Many people are aware of the fact that toxic mold exists, which means there are molds out there than can cause bodily harm, thus the name “toxic.” However, science is unclear about exactly how mold causes bodily harm. Toxic mold, in fact, is more of a legal term than a medical term. A recent University of Maryland case reveals how mold likely caused the eventual death of a freshman student, but the University is not being charged with doing anything wrong. This is because mold is more of a gateway to illness rather than a causal factor. It appears that the mold may have made some students more susceptible to respiratory illnesses.
Mold can aggravate the respiratory system, but it usually only does this if you are sensitive to mold mycotoxins. If you are sensitive, your allergic reaction will be heightened compared to a person who is not allergic to mold toxins. Essentially, if your lungs are irritated, you are more likely to catch other respiratory illnesses. In the University of Maryland, this made students more susceptible to adenovirus, and it became an outbreak.
Mold typically manifests due to a mold-friendly environment that includes high moisture, and this is exactly what happened at the University of Maryland. The dormitory did not have a good cooling system that removed moisture, and mold grew as a result. Multiple students developed mold-related coughs despite de-humidifiers and inadequate remediation efforts. Although the student who died had adenovirus, she may not have succumb to it had she not already been sick from mold.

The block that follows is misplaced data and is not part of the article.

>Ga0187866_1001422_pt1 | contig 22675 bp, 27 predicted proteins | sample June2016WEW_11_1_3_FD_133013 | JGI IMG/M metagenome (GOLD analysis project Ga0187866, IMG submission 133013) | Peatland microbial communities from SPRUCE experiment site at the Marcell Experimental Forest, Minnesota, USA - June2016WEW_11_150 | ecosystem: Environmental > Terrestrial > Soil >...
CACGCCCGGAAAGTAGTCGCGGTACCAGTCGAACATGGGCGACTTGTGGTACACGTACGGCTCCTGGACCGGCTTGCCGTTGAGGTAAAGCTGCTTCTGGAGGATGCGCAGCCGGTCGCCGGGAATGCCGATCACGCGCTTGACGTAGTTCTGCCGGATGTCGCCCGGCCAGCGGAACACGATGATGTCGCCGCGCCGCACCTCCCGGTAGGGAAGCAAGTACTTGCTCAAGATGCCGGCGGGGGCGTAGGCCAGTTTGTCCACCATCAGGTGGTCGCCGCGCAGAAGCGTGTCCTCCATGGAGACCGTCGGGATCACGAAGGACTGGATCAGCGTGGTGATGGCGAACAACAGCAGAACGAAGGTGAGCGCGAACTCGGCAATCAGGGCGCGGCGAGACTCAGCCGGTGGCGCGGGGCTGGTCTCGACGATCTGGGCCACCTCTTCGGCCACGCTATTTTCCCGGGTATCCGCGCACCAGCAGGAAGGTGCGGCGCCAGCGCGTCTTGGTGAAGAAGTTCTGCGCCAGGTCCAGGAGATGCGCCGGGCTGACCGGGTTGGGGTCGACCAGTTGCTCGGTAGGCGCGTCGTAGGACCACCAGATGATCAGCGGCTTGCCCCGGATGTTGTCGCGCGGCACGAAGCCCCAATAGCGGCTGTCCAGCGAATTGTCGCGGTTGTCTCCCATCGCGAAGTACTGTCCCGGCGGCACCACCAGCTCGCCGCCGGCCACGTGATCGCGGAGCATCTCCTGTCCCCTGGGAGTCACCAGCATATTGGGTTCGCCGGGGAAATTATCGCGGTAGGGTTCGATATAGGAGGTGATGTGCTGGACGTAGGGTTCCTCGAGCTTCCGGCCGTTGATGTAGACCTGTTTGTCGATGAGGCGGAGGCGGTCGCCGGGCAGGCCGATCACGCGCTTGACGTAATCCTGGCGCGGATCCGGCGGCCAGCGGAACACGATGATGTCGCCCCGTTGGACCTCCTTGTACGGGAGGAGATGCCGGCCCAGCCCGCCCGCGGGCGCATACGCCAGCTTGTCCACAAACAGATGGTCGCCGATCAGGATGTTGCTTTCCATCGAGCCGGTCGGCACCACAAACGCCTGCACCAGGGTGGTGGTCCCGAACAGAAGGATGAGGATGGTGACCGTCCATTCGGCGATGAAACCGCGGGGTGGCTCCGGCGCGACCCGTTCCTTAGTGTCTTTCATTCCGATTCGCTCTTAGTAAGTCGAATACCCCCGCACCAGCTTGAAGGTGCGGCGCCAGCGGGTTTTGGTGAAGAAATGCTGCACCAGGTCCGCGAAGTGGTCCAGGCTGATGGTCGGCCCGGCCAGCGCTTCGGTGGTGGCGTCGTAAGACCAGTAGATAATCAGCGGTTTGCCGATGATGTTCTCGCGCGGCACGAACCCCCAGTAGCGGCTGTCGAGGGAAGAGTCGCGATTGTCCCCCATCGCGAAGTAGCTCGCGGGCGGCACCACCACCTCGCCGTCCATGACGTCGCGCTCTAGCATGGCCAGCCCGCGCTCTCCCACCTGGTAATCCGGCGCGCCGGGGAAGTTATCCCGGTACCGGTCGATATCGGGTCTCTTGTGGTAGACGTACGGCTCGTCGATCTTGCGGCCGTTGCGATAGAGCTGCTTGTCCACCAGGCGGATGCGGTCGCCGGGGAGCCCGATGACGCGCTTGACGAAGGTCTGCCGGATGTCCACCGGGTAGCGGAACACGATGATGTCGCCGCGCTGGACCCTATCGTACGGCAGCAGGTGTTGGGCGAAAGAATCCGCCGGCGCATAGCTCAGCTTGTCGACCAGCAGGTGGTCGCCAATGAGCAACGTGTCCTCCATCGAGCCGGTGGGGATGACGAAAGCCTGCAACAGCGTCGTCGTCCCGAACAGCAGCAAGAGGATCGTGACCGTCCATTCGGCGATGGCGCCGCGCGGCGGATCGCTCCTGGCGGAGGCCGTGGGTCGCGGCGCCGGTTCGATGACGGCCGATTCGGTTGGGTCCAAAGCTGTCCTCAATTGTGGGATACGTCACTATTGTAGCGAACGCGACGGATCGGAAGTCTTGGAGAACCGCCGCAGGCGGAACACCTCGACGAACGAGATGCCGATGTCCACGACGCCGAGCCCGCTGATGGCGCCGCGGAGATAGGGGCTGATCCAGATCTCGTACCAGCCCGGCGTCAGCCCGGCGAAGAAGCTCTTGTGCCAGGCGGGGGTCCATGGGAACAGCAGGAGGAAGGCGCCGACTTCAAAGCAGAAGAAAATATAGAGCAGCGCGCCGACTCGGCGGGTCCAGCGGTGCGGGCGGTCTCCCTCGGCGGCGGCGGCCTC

It is unknown what the end results will be for the many students who have suffered medical complications due to mold in the dormitory at University of Maryland, but there is an ongoing message that can help the owners and managers of residential and commercial buildings. The message is that if you control dampness in your buildings, you will avoid harming people in a manner that could potentially lead to death.
Investing in dehumidifiers, making sure areas are dry, and monitoring humidity are all effective methods to make sure mold does not grow. Humidity below 50% should be dry enough to prevent mold growth, and it may discourage other bugs and pests from entering the area.
Mold can be deadly, and there is one surefire way to prevent it from growing, which is by ensuring that humidity is low. This is typically fairly easy, and it really only requires that one be ready to detect and remove dampness.